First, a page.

This week Charlie heads to Sunset VCA for his second visit. With safety in mind, once we park we call inside and a Vet Tech comes to get Charlie. I remain in the car. Keeping “Socially Distant” and safe. I wonder what I would do without wifi and cell phones. Thoughts for another time.

Quarantine – A Procrastinators Dream!

In California March 20th was the start of statewide lockdown. Self quarantine was advised for those over 65 earlier in the month. Using a calendar it comes to about 8 weeks since I have had any face to face interaction outside of my home.

I think it was March 7th when I last babysat my grandchildren. It was supposed to be the start of my grandsons’ baseball season. Now I don’t remember if it was called off due to rain, or the start of the novel coronavirus restrictions. But it was my son-in-laws birthday and my daughter wanted to celebrate sans kidos. Baby Colton slept through the event at 5 weeks old. The three boys – Eli (8), Lucas (4), and Wyatt (2) all dined in and everyone was entertained. Little did we know the extent that life would change so quickly.

David and I had already determined that we would postpone our 10 trip to NYC. On March 14th we drove to Orland, Ca. to visit Serenity Springs Labradoodles, and without touching and being sure to sanitize were selected our puppy Charlie now 5 weeks old. Powered by Purell Hand Sanitizer and gloves we did make one stop for fast food. We were the only ones eating out.

With a push to ready our house for the puppy, the Internet became our lifeline to online shopping. I made two trips to the stores to shop for groceries. Again, I had gloves and hand sanitizer. Thinking ahead, I looked for items that would help in the long run. This was before the supermarket run on some items. Toilet paper was being limited in Costco to two, Purell was limited to 6, and I bought some extra Bounty (needed for puppy plans). But at least the stores were fully stocked. I also planned to have some items on hand for desserts. I figured, if we were staying home we would need the extra sustenance. And some wine!

Otherwise with no where to go we slept in. Plenty of telephone calls to family and friends. Plenty of time watching television. The calendar and the watch reminded me to time passing. But my plans to organize the garage fell into the procrastinating bin. Maybe tomorrow. There doesn’t seem to be much daily change. Until I look at a calendar.

What time is it? Does it matter when in quarantine?

Thinking about time, and what it means. Pulled out these images I collected over the years.

So for the procrastinator does quarantine life give you permission to take it slow and not be moved by the clock? And after we return to an open for business time will time fly?

Does having more time means accomplishing more?

CoVid19 means that I am homebound. There is nowhere to go and stay safe for everyone. So I stay home. At first, I tackled each day with a purpose. Using recipes that call for more time. Adding some baking to my repertoire. Reorganizing my rooms. Catching up with all those piles of stuff. I took this time at home as a challenge to work on my hobbies of quilting, photography, and genealogy. But then Charlie came into my life.

My latest involvement has been puppy training. After being in the home for two weeks, he and I are developing a rhythm. The past two nights he has slept through to breakfast. Ok. It is his breakfast time, 5:30 a.m. – 6:00 a.m. But I’ll take it. So the day starts earlier than I am used to. My goal of getting to bed at around midnight is working, but I still can’t seem to want to eat that early.

Charlie takes three longer naps during the day. If it was up to him they would all take place hugging my foot ensconced slipper. Sometimes I slip out and leave the slipper. This doesn’t fool Charlie much. Nothing more pathetic than a puppy crying for me, and I am just down the hall. Got to shake this soon.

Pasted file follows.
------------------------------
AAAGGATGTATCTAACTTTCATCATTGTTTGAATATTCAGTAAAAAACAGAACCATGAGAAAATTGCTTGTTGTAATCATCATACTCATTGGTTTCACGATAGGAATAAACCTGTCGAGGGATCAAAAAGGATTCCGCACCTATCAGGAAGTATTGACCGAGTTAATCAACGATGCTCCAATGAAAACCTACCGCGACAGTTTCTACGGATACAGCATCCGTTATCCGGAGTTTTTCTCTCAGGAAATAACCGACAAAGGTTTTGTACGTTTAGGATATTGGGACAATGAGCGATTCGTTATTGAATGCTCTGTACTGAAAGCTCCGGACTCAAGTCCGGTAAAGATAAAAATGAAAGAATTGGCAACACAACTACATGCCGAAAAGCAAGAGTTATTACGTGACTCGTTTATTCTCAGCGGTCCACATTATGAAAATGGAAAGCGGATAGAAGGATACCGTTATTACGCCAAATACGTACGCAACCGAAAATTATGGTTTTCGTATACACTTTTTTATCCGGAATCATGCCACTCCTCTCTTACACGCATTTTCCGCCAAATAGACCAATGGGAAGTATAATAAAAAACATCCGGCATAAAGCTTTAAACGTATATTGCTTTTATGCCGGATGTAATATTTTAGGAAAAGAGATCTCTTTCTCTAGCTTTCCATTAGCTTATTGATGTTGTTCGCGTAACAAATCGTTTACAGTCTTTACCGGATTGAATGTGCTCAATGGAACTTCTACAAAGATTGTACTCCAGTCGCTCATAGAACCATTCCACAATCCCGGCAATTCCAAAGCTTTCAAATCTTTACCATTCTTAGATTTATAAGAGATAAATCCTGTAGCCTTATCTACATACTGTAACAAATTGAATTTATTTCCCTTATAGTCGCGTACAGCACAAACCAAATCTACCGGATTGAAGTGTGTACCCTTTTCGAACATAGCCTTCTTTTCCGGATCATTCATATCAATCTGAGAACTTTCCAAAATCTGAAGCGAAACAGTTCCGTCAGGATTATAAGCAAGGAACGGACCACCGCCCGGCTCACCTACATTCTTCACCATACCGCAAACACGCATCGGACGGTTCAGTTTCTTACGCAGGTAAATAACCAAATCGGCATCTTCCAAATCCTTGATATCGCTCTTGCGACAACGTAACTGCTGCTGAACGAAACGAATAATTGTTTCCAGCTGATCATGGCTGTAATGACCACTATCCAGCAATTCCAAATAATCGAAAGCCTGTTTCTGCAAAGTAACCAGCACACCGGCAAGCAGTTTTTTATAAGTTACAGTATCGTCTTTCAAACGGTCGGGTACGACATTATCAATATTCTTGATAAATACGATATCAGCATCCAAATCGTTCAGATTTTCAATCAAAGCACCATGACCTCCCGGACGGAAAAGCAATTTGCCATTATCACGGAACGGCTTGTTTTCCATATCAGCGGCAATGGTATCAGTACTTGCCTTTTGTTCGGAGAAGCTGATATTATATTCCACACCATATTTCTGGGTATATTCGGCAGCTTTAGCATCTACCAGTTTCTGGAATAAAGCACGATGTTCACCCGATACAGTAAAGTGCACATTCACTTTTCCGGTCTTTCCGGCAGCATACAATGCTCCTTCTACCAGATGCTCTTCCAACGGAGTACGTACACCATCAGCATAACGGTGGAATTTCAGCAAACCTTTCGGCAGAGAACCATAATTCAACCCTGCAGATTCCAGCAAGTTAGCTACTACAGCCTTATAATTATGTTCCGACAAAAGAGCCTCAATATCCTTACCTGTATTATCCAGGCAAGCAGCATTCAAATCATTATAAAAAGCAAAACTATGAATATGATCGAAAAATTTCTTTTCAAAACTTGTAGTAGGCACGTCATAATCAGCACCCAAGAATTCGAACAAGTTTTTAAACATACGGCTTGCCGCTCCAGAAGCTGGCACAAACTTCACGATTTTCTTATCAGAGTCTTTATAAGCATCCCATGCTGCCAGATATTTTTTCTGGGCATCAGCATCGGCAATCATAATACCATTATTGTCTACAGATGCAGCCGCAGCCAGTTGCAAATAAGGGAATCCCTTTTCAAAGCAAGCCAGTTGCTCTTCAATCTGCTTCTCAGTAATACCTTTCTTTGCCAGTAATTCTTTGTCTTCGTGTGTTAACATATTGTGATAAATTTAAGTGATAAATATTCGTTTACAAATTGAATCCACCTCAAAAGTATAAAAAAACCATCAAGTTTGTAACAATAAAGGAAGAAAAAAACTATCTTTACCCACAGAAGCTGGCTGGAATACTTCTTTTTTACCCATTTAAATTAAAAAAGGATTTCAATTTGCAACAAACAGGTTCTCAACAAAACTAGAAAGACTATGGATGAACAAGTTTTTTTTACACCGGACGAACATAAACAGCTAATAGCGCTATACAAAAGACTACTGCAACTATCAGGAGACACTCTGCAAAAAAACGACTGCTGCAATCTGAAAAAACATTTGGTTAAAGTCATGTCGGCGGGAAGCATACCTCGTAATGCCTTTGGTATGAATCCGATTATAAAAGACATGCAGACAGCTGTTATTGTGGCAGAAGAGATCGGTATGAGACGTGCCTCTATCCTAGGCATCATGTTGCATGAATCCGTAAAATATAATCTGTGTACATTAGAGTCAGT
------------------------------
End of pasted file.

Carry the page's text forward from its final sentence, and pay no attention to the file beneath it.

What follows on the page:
Crate training has taken longer with Charlie than with my Libby. After two weeks he readily goes into his “Room” around mealtime. A food-filled Kong can keep him occupied for the moment. But when food is gone Charlie wants out. It starts with a small whine, then some digging, and yapping. I give Charlie the “shush” signal, and when he quiets I let him out. I am making slow progress. I plan to talk to some friends who have had more experience raising different pups.

So I am trained to have eagle eyes and watch for all house training signals. In and out we go to the potty, and back out again. Most of the time he gets with the program. Sometimes we miss the signal, a subtle look. I just added a string of bells, and I am teaching Charlie to ring the bells. Sometimes when Charlie is busy my macro lens finds other things to focus on.

We picked the last of our oranges. Here is the start of next year’s crop.

Each area of the house is a new adventure for Charlie. His approach is very cautious. Outside Charlie is calmly able to explore.

Today, he even watched me go inside, and chose to continue chomping on a twig. He deals with the front of the house differently. The Corona Virus has hindered his socialization. I have taken him out front and from a distance my neighbors have met him. I am holding Charlie, he watches, but there are no tail wags for strangers.

Charlie’s finds plenty of distractions outdoors

The past two days the new experience has been riding in the car. Our 2-hour ride home from Serenity Springs Labradoodles ended with Charlie’s breakfast all over me. So for these two short trips I decided to feed him when we returned. Yesterday we drove to my daughter’s house and showed my grandsons the new pup. Charlie was stressed out, and after lunch took a long nap. Today we picked up our online nursery shopping at Green Acres Nursery. The order went in a couple of days ago, and I got the call to pick up our vegetables this afternoon. This time I brought some water for Charlie, and I think he felt comfortable enough to sleep. Not too interested in looking out the window yet.

My husband planted 5 types of tomatoes, 1 pepper, 1 two-toned squash, and 1 eggplant.

My Citronella Plant is in bloom
Queen’s Tears from the Bromeliad family

Charlie’s nature is to remain cautious with new experiences. Staying home works with my nature as well. I like a peaceful environment, sunny days outdoors in my backyard, and a relaxing agenda. I like to focus on one thing at a time. And with a new puppy that is about all that I can accomplish. So I will set my site on that and call it a day fulfilled. The garage can wait, the quilting can wait, and the piles of stuff will remain in neat piles. And that is all for now.

Well, not exactly. The answer to my question is not really! Hey, but that is life. What is your take on the subject?